Find out all about biotin, including what it does, how much you need, where to find it and who might need to supplement their diet
Written by Madeleine Bailey on 7 December, 2018
Reviewed by Dr Sarah Schenker on December 17, 2018
What is biotin and what does it do?
Biotin belongs to the B-group family of vitamins. It’s sometimes known as vitamin B7.1
We need biotin for:2
- processing the nutrients from our food
- energy release
- healthy hair, skin and mucous membranes
- normal nervous system and mental health
Biotin is a water-soluble nutrient, so we can’t store it in our body, but the bacteria that live in our guts can produce a small amount.3 Biotin is also found in a wide variety of foods, including liver, egg yolks and yeast.4
Function of biotin
What does biotin do in the body?
Biotin has an important role in supporting the enzymes that break down the fat, protein and carbohydrates from the food we eat, turning them into energy.5
Biotin also helps us maintain normal healthy hair and skin.6 Our bodies use it to enable cells to reproduce properly, and skin and hair have a high cell-turnover.
Together with other B vitamins, biotin also supports normal psychological and nervous system function7 by helping to maintain neurons in the brain.
How much biotin do I need?
Adults, including pregnant women, need 40mcg of biotin every day. Breast-feeding women need slightly more: 45mcg.8
How much biotin do children need?
- 6 months to 1 year – 6mcg a day
- 1-3 years – 20mcg
- 4-10 years – 25mcg
- adolescents – 35mcg9
Which foods are the best sources of biotin?
The best animal-based sources of biotin include:10
- beef liver
- cooked eggs – absorption of biotin is blocked by a protein in raw egg whites
- dairy products such as milk and cheese
The best plant-based sources of biotin include:11
- sweet potato
- roasted almonds
What are the symptoms of biotin deficiency?
Biotin deficiency is very rare because it is found in so many foods. If it does occur, symptoms include:12
- hair loss
- dry, flaky skin
- a rash on the face
- tiredness and muscle pain
What happens if I consume too much biotin?
Biotin is a water-soluble vitamin, so you’ll get rid of any excess in your urine. However, EU guidelines recommend not consuming any more than 970mcg per day because there’s a lack of evidence about the harm caused by taking higher doses.13
When should I take biotin supplements?
Most people can get enough biotin by eating a balanced diet as it’s contained in such a wide range of foods.14 However, particular medications, like antibiotics, or digestive conditions such as colitis, can prevent your body absorbing nutrients efficiently. These people could consider taking a supplement.15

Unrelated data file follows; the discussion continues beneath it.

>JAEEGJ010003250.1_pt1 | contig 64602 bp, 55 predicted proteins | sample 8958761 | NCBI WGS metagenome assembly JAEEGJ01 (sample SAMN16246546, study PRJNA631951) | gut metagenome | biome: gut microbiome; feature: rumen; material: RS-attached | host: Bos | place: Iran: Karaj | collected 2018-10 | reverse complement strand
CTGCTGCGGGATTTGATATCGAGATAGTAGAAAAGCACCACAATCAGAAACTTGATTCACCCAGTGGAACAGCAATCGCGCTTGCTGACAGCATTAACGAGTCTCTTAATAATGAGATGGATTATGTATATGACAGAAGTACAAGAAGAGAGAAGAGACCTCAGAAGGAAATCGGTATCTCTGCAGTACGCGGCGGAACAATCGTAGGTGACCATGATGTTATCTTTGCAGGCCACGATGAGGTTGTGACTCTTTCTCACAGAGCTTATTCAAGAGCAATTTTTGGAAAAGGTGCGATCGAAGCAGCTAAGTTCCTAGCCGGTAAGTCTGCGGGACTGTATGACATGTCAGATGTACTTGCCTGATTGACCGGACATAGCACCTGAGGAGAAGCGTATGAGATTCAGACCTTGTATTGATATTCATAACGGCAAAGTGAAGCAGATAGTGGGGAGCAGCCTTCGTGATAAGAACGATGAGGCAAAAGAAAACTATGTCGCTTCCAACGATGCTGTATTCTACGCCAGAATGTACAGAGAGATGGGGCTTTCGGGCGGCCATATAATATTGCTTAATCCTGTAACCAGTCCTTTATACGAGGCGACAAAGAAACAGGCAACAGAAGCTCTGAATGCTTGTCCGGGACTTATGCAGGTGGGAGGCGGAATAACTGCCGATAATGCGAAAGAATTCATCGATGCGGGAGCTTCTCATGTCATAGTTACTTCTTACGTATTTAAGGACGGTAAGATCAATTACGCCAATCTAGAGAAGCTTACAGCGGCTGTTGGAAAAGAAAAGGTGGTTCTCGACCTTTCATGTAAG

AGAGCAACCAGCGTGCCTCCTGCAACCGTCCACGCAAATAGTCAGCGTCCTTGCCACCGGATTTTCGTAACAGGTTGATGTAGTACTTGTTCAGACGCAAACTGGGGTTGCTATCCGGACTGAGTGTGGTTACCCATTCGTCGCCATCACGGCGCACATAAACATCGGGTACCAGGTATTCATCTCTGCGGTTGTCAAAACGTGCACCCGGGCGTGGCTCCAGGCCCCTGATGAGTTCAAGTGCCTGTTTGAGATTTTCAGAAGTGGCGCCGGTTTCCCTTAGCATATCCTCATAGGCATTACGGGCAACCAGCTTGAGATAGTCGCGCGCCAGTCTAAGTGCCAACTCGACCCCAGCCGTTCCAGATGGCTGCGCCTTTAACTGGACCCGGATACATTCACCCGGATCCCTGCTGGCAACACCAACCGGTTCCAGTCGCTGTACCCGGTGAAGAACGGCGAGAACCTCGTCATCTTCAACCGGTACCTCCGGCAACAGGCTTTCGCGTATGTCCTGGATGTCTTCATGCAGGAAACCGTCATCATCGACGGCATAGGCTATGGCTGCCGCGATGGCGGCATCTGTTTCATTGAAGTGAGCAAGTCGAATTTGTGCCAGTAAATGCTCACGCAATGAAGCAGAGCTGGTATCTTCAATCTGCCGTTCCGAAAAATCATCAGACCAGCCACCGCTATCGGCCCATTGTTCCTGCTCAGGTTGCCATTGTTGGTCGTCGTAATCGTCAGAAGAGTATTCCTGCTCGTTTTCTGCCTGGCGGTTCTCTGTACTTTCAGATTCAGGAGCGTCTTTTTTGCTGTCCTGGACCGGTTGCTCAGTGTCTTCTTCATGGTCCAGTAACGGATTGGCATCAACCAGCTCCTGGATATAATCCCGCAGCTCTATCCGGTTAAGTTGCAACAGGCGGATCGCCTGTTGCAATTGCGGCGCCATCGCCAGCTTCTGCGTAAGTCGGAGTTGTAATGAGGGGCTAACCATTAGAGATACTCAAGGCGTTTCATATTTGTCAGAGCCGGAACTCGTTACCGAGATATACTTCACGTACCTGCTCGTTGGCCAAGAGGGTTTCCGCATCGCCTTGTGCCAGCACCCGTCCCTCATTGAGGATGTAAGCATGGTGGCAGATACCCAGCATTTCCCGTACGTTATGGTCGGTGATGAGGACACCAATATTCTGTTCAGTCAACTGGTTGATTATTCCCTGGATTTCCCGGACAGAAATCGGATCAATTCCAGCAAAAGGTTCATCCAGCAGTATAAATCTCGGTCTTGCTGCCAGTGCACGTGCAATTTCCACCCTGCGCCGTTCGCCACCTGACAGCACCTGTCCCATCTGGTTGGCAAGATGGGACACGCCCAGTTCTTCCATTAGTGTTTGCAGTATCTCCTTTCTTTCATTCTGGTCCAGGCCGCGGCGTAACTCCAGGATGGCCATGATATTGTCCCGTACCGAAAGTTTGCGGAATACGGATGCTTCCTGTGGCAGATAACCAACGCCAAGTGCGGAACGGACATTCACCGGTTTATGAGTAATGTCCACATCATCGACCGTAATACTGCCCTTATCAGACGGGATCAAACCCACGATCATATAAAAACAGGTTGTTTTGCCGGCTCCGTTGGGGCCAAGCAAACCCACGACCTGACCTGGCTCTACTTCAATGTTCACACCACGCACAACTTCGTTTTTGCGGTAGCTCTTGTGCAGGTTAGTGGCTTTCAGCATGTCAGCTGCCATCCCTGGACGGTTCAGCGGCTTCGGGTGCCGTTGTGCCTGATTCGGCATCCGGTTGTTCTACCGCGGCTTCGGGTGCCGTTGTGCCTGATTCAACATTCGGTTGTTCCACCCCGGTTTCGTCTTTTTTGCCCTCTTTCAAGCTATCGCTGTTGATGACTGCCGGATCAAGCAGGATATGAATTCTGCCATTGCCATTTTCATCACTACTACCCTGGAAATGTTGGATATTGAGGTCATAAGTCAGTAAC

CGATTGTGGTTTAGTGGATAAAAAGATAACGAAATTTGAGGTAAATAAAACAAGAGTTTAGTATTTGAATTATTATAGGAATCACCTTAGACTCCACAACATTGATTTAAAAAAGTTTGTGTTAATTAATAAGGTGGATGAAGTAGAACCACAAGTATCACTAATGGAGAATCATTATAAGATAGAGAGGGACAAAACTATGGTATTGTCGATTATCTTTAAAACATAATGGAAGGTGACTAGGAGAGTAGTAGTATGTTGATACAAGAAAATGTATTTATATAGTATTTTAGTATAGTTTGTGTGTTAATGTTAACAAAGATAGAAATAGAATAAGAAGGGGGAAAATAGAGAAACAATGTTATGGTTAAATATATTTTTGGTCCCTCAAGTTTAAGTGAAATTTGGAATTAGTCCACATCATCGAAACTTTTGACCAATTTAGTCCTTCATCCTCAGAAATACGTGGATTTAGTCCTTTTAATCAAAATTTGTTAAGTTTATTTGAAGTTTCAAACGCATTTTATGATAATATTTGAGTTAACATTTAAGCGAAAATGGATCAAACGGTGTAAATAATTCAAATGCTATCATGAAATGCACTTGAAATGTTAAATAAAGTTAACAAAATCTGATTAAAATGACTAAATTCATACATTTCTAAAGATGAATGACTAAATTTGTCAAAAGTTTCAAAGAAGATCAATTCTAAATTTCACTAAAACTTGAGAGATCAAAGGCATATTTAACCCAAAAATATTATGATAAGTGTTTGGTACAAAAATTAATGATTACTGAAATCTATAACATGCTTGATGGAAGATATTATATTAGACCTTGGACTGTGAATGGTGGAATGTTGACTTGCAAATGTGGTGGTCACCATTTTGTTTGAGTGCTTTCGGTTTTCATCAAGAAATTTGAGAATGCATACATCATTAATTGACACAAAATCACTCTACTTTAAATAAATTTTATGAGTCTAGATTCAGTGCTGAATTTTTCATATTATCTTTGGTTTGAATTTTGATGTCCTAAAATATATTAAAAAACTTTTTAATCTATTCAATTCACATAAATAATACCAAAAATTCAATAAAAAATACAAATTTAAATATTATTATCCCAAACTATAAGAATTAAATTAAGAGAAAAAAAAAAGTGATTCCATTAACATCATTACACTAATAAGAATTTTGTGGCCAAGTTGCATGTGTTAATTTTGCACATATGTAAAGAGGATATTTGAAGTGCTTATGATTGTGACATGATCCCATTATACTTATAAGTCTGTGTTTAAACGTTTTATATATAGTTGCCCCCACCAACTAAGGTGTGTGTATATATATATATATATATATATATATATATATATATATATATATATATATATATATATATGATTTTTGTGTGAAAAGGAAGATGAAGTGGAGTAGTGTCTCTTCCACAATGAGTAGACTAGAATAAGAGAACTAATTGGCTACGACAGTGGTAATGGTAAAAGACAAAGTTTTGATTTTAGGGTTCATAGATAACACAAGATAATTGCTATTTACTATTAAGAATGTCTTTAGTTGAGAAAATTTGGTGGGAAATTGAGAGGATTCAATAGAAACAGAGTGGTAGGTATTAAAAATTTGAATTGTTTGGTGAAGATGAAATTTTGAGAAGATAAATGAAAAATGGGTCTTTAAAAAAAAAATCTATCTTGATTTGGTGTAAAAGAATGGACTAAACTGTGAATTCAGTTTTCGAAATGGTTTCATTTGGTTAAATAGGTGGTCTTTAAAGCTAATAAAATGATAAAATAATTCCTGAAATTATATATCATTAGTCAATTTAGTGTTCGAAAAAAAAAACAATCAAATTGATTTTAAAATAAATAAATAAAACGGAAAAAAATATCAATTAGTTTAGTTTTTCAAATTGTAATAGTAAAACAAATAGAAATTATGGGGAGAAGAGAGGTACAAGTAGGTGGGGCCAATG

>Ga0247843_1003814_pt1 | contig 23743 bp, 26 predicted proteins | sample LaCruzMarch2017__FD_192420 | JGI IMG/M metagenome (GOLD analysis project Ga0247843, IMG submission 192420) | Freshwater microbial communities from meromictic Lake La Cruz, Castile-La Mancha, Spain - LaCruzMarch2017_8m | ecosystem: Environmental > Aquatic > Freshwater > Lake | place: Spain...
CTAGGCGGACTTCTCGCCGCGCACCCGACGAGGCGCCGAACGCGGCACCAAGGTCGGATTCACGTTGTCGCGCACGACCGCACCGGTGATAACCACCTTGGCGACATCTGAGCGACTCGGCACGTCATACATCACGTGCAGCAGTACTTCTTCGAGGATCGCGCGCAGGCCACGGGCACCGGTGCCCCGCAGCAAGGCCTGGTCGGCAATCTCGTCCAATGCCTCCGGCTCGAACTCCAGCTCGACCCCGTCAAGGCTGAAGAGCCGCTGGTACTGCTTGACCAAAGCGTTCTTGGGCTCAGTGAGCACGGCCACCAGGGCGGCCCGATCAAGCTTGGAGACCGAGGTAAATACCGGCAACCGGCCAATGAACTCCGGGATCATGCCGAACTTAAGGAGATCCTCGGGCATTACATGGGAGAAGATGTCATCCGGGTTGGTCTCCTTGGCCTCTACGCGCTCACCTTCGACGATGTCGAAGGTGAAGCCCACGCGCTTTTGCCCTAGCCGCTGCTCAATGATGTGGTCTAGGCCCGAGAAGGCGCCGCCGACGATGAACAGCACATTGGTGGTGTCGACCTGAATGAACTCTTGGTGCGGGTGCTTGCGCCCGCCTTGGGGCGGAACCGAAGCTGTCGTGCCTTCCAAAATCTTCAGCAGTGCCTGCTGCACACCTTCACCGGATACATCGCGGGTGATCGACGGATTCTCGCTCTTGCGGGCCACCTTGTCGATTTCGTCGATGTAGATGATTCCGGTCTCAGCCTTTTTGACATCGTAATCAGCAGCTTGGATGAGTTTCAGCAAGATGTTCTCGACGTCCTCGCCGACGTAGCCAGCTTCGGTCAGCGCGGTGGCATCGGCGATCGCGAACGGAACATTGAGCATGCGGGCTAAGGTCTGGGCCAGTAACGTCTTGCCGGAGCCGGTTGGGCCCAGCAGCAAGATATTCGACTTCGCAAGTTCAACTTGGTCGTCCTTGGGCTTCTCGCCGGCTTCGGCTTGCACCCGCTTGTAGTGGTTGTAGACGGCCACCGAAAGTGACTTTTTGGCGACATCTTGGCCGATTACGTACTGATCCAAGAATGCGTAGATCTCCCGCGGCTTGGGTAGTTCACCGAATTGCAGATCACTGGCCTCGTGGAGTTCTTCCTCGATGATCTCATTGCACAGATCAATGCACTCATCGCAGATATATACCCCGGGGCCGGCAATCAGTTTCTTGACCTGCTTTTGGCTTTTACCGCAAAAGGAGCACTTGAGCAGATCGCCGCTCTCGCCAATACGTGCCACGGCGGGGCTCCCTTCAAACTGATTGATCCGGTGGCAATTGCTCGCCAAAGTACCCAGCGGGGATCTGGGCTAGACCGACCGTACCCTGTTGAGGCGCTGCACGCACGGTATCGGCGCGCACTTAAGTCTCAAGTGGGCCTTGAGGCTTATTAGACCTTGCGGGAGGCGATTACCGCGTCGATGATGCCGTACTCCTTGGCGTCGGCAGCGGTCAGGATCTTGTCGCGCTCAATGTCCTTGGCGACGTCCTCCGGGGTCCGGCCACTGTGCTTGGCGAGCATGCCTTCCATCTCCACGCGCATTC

Should children take a biotin supplement?
Like adults, children should be able to get all the biotin they need from a healthy, balanced diet.
Should women take a biotin supplement during pregnancy?
Research suggests that women are at risk of a mild biotin deficiency during pregnancy, particularly in the first trimester.16 But taking high doses of biotin could harm the baby.
A specially formulated prenatal supplement will contain all the nutrients you need, including biotin, in the right amounts but check with your doctor if you’re unsure.
What are the potential benefits of taking biotin supplements?
Many people with a biotin deficiency develop hair loss or dry skin, so it’s thought that increasing your biotin intake may help improve your hair, skin and nail health. While there are only a small amount of studies in this area, there has been some reported success.
A 2007 study published in Journal of Drugs in Dermatology reported that taking 2.5mg of biotin a day could improve brittle nails,19 while a review of clinical trials in 2018 concluded that biotin could improve firmness, hardness and thickness of brittle nails, but called for larger trials to be carried out.
Advice is for information only and should not replace medical care. Please check with your GP before trying any remedies.
1. Christian Nordqvist. Medical News Today. Why do we need biotin, or Vitamin B7?
2. European Commission. EU Register on Nutrition and Health Claims
3. NHS. B vitamins and folic acid
4. As Source 1
5. Hrefna Palsdottir. Medical News Today. What are the health benefits of biotin?
6. As above
7. As Source 2
8. European Food Safety Authority. Scientific Opinion on Dietary Reference Values for biotin
9. As above
10. National Institutes of Health: Office of Dietary Supplements. Biotin: Fact Sheet for Health Professionals
11. As above
12. Kimberly Holland. Healthline. Biotin deficiency
13. Expert Group on Vitamins and Minerals. Safe Upper Limits for Vitamins and Minerals 2003
14. As Source 3
15. As Source 12
16. Mock DM, Quirk JG, Mock NI. Marginal biotin deficiency during normal pregnancy
17. Cara J Stevens. Healthline. Health benefits of biotin
18. Scheinfeld N, Dahdah MJ, Scher R. Vitamins and minerals: their role in nail health and disease
19. Lipner SR, Scher RK. Biotin for the treatment of nail disease: what is the evidence?